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In case you missed in The Jamestown Sun the week of May 9

Stories from the previous week that appeared on jamestownsun.com and The Jamestown Sun.

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Sun receives 54 awards in contest

The Jamestown Sun received 54 news, photo and advertising awards in the North Dakota Newspaper Association’s annual Better Newspaper Contest.

The contest recognized excellence in various aspects of newspaper journalism for the 2021 year. The Sun awards were in the Small Multi-Day circulation group for newspapers that includes the Devils Lake Journal, Dickinson Press, Valley City Times-Record, Wahpeton Daily News and Williston Herald.

The Sun received second place in the General Excellence category, which judges the overal product.

Flex PACE request approved for Agri-Cover

The Jamestown/Stutsman Development Corp. Board of Directors unanimously approved a Flex PACE request up to $215,000 from Agri-Cover Inc.

If approved the Jamestown City Council and Stutsman County Commission, the request will be an 80-20 county-city split with Stutsman County’s share being $172,000 and the city of Jamestown’s share being $43,000.

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Agri-Cover plans on building a new facility to house its truck-tarp manufacturing business. The 300-by-420-foot building will cost $9 million to construct, which does not include the items inside.

Gackle native starts Jamestown Community Choir

Tim Metz, who is from Gackle, North Dakota, founded the Jamestown Community Choir in August 2021.

The Jamestown Community Choir will conclude its first season with a performance that’s open to the public at 7 p.m. Sunday, May 15, at Concordia Lutheran Church. Admission is free.

The Jamestown Community Choir practiced for 90 minutes one day a week at Temple Baptist Church. The group had 13 people singing in the choir by the time Christmas rolled around.

Choir participants range in age from their 30s to 80s, and high school and college students are welcome to join.

Metz plans for the choir to resume in August or September.

Man diagnosed with testicular cancer

Jared Schultz, 25, was diagnosed with testicular cancer.

Schultz, who is from Jamestown but lives in Fargo, had a surgery to remove a mass that was found. The entire testicle was removed and sent off for testing, which revealed that Schultz had testicular cancer.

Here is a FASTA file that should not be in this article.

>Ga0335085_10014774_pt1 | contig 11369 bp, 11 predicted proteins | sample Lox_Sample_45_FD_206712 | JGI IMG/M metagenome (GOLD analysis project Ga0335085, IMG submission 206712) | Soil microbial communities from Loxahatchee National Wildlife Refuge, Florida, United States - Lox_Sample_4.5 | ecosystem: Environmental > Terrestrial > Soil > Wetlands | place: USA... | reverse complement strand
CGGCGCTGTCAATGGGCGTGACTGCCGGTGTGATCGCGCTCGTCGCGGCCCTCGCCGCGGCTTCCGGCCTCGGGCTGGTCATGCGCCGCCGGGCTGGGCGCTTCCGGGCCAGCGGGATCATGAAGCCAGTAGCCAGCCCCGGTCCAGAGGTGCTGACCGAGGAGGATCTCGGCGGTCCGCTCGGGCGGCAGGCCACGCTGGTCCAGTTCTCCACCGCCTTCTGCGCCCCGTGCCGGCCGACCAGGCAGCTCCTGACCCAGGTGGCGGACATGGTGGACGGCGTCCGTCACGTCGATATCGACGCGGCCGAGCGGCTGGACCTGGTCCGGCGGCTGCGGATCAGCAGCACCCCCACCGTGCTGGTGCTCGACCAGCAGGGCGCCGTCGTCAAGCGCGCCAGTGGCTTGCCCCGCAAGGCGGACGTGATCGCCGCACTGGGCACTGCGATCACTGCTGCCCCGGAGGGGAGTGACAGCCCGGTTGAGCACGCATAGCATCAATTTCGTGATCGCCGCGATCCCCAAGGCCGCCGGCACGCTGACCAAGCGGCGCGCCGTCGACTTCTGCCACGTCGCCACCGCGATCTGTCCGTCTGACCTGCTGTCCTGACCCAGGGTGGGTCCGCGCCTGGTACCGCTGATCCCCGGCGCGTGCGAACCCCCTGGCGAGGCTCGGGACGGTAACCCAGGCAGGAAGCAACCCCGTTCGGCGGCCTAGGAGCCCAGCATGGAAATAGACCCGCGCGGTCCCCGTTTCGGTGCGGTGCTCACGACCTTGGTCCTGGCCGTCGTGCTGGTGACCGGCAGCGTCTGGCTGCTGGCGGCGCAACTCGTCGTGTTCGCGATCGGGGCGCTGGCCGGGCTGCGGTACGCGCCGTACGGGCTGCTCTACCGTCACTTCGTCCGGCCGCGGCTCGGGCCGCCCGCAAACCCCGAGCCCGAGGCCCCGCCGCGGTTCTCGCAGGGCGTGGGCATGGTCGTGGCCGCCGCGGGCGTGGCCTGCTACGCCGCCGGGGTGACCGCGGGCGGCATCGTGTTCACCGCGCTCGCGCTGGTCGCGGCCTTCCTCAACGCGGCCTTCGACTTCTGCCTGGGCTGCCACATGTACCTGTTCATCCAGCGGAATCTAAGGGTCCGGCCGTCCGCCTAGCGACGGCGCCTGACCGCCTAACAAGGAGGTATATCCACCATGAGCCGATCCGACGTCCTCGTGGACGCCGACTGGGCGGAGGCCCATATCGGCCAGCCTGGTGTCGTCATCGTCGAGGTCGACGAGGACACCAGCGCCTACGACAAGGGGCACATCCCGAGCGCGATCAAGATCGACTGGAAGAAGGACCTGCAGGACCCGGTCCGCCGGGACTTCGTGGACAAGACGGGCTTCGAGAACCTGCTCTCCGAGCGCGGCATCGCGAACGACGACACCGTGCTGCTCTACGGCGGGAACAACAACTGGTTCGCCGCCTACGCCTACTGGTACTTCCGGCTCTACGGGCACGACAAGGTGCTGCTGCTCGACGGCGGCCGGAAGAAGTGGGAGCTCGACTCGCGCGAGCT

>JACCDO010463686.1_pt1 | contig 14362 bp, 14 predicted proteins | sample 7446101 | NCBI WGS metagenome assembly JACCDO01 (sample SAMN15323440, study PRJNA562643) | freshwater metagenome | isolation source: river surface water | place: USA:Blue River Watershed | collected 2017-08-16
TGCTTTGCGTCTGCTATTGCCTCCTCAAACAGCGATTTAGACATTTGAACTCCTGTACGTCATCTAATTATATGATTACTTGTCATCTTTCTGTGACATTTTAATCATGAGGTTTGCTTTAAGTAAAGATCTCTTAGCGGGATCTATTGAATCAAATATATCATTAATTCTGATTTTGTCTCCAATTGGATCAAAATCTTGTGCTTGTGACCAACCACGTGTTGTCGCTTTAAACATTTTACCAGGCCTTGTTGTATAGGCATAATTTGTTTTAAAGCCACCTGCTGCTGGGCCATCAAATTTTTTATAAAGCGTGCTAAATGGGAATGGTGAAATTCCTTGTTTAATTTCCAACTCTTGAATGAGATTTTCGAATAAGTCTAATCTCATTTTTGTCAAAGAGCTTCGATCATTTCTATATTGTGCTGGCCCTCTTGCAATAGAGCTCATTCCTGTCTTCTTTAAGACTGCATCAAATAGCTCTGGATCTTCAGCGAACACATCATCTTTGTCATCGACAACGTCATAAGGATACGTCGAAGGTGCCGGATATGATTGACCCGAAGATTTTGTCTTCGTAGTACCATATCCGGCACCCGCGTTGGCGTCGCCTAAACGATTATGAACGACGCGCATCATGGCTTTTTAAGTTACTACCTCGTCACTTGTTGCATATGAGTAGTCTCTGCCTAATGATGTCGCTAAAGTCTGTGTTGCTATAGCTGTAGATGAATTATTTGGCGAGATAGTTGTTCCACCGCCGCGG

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During a three-month checkup in March, doctors discovered the cancer had spread to lymph nodes in Schultz's chest and abdominal area. He began his first of three rounds of chemotherapy on April 19. Each chemotherapy cycle is 21 days. He completed his first round of chemotherapy with a few side effects.

Schultz is unable to work during his chemotherapy because of the elevated risk of infection and compromised lung function from the treatment. He has been out of work for about a month and a half up to this point with more time off expected after chemotherapy is complete.

His wife, Jenna, recently gave birth to their daughter, Iylah, on April 29, and she is on maternity leave for six weeks where she will get paid but not as much as she would be if she was working.

A spaghetti dinner fundraiser was held for Jared and Jenna Schultz on Friday, May 13, at Club 1883 in Jamestown. Donations can also be made to Jared and Jenna Schultz’s GoFundMe page at https://bit.ly/37vy83y .

Woiwode known as a good colleague, teacher

Larry Woiwode, the state poet laureate, was a good colleague, teacher and a good man, according to his friends and colleagues.

Woiwode passed away April 28 at age 80. He was the recipient of the Theodore Roosevelt Rough Rider Award, the state’s highest citizen honor, in 1992.

Woiwode was a supporter of the liberal arts in general for writing and literature, said Paul Olson, provost at the University of Jamestown. Olson said Woiwode was a student favorite and inspired and helped many students learn how to write very well.

Woiwode taught English composition courses, upper division creative writing classes and also literature courses at the University of Jamestown. He also edited UJ’s Plainsong magazine. He was at UJ from 2007 to 2020.

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Woiwode was born in 1941 in Carrington near his hometown in Sykeston.